Pregnancy Nutrition - Why every woman should think about it!
Every woman who intends to become pregnant or finds out that she is already pregnant should give nutrition some thought. Even if you think you eat a healthy diet there might be more you can do to give your baby the best start in life.
So why is it so important?
What you eat during pregnancy has life-long effects on your child’s health. Through something called foetal programming the nutrients that your baby receives in the womb effect how it’s genes are expressed, thereby effecting how the baby will grow and develop over its lifetime. Essentially, food can affect whether genes get switched on or off. Nutrition in the womb can affect your child’s risk of obesity, type 2 diabetes and heart disease in later life. I find that quite amazing!
It’s also interesting to remember that your baby is first exposed to solid foods in the womb. The foods you eat during pregnancy will shape their food preferences when it comes to weaning at 6 months of age.
But don’t panic!
This doesn’t mean you need to feel stressed about everything you eat, but it’s good to be aware of a few key things to consider…
Top 10 for good nutrition in pregnancy:
Eat plenty of fresh fruit and vegetables – this one is an obvious one, but these foods will provide you with lots of micronutrients including folate, iodine and antioxidants that all play key roles in gene expression.
Eat oily fish once a week, chia seeds, linseeds and nuts such as walnuts to ensure an adequate intake of Omega 3 fatty acids which help with brain development.
Eat regular meals and sensible portions – providing your baby with a steady release of energy throughout the day will help it learn that food is not scarce and that it does not to lay down excessive fat or conserve energy. This will help the baby establish a healthy metabolism.
Choose low GI foods such as wholegrain carbohydrates, beans and lentils. These release sugar more slowly into the blood and will help regulate yours and your babies blood sugar levels.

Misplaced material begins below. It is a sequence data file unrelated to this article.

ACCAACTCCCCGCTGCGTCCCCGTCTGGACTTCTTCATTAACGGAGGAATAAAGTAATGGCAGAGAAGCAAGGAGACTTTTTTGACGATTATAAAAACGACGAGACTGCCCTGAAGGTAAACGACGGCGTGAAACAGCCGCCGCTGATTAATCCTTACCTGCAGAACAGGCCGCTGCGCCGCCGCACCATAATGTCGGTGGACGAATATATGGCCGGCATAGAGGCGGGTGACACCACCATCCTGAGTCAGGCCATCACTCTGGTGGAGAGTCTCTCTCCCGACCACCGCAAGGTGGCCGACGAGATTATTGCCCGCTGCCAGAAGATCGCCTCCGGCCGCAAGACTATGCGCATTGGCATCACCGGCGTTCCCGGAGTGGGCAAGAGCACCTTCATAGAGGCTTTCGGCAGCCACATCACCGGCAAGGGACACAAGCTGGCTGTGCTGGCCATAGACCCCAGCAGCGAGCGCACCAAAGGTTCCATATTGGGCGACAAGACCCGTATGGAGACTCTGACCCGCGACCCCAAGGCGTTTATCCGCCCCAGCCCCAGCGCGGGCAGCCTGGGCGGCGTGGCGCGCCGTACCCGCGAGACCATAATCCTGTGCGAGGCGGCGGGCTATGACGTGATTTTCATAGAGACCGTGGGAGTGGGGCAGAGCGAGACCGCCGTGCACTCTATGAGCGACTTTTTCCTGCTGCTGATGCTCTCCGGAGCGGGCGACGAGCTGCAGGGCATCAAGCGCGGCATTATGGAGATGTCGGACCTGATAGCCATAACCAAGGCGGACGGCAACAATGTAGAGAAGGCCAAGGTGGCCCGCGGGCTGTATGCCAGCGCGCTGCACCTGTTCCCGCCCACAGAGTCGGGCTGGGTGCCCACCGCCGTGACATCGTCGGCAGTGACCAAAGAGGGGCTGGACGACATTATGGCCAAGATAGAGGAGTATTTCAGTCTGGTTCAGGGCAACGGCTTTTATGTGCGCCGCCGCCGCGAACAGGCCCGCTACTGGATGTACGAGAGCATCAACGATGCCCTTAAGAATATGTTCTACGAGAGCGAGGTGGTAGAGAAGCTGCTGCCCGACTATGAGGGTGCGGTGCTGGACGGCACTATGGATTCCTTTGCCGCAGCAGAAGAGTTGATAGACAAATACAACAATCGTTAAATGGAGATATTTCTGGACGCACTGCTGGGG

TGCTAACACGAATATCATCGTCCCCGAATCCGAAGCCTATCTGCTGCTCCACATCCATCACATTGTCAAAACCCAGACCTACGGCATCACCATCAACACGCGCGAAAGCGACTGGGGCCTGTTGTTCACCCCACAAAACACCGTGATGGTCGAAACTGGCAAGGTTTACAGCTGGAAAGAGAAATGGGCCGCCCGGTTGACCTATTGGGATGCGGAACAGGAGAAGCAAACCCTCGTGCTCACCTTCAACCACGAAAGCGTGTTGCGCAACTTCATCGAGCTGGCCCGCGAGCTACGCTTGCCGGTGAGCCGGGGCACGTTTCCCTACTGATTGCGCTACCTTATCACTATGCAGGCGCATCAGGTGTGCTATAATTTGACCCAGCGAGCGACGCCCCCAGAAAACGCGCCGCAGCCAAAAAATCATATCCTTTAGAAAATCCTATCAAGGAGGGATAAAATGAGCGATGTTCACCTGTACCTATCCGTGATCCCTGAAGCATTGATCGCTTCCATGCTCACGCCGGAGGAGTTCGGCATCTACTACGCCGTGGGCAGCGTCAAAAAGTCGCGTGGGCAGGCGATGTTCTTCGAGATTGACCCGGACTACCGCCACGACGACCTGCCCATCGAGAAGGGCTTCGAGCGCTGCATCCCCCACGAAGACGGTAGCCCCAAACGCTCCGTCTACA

Take your folic acid supplements for at least a month prior to conception and 3 months after conception to prevent neural tube defects.
Take 10mcg vitamin D supplements to boost yours and your babies stores of vitamin D. Vitamin D has a role in regulating insulin, the immune system and lung development, as well as helping develop healthy bones and muscles.
Maintain a healthy weight before pregnancy – this includes not being underweight, which can have adverse effects on the baby too.
Prevent excessive weight gain during pregnancy. You do not need to eat for 2. In fact energy requirements only increase by a small amount during the final trimester and you will naturally eat a little more at this time.
Avoid sugary drinks and snacks as these will only contribute to excess calories and high blood sugars.
Eat adequate protein. Protein is the building blocks of cells, so eating adequate amounts will help your baby grow. Whether it is plant or animal sources ensure you eat a variety e.g. meat, fish, tofu, Quorn, beans, lentils, eggs and diary. Include a portion at every meal (1/4 of a plate is adequate).
What about Dad?
Yes, Dad needs to give the baby the best genes possible too, so encourage Dad to eat well and maintain a healthy body weight prior to conception and afterwards, so that he can be in the best shape to look after baby!
Giving your diet consideration now is the best time, as once the baby arrives you’ll have other things on your mind. Start today and you’ll have the best habits to pass onto your child in the future.
For personalised advise during pregnancy you can get in touch and arrange an appointment with me either face-to-face or online and help get you and your baby off to the best start.